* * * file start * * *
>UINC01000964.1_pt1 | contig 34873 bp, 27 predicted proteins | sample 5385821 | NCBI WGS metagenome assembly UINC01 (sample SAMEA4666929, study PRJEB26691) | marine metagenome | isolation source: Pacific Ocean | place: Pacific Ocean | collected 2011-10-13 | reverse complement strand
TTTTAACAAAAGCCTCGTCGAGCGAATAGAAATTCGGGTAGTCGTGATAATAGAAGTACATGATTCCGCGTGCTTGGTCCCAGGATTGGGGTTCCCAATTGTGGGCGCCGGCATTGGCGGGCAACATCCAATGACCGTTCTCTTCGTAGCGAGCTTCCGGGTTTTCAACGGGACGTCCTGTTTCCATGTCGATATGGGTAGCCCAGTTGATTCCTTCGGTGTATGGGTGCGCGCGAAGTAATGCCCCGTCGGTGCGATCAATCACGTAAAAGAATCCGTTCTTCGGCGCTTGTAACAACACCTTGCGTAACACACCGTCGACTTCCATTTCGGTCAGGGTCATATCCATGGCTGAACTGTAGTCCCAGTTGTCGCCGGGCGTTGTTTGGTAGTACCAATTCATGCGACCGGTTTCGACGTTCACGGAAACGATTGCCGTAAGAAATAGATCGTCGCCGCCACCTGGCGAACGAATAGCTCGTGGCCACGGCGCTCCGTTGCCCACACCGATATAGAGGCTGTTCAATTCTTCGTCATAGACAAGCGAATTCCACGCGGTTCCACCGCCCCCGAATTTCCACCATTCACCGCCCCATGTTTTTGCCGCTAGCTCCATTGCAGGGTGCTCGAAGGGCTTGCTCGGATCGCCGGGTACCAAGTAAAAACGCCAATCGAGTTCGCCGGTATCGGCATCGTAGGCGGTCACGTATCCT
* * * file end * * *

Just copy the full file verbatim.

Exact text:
>UINC01000964.1_pt1 | contig 34873 bp, 27 predicted proteins | sample 5385821 | NCBI WGS metagenome assembly UINC01 (sample SAMEA4666929, study PRJEB26691) | marine metagenome | isolation source: Pacific Ocean | place: Pacific Ocean | collected 2011-10-13 | reverse complement strand
TTTTAACAAAAGCCTCGTCGAGCGAATAGAAATTCGGGTAGTCGTGATAATAGAAGTACATGATTCCGCGTGCTTGGTCCCAGGATTGGGGTTCCCAATTGTGGGCGCCGGCATTGGCGGGCAACATCCAATGACCGTTCTCTTCGTAGCGAGCTTCCGGGTTTTCAACGGGACGTCCTGTTTCCATGTCGATATGGGTAGCCCAGTTGATTCCTTCGGTGTATGGGTGCGCGCGAAGTAATGCCCCGTCGGTGCGATCAATCACGTAAAAGAATCCGTTCTTCGGCGCTTGTAACAACACCTTGCGTAACACACCGTCGACTTCCATTTCGGTCAGGGTCATATCCATGGCTGAACTGTAGTCCCAGTTGTCGCCGGGCGTTGTTTGGTAGTACCAATTCATGCGACCGGTTTCGACGTTCACGGAAACGATTGCCGTAAGAAATAGATCGTCGCCGCCACCTGGCGAACGAATAGCTCGTGGCCACGGCGCTCCGTTGCCCACACCGATATAGAGGCTGTTCAATTCTTCGTCATAGACAAGCGAATTCCACGCGGTTCCACCGCCCCCGAATTTCCACCATTCACCGCCCCATGTTTTTGCCGCTAGCTCCATTGCAGGGTGCTCGAAGGGCTTGCTCGGATCGCCGGGTACCAAGTAAAAACGCCAATCGAGTTCGCCGGTATCGGCATCGTAGGCGGTCACGTATCCT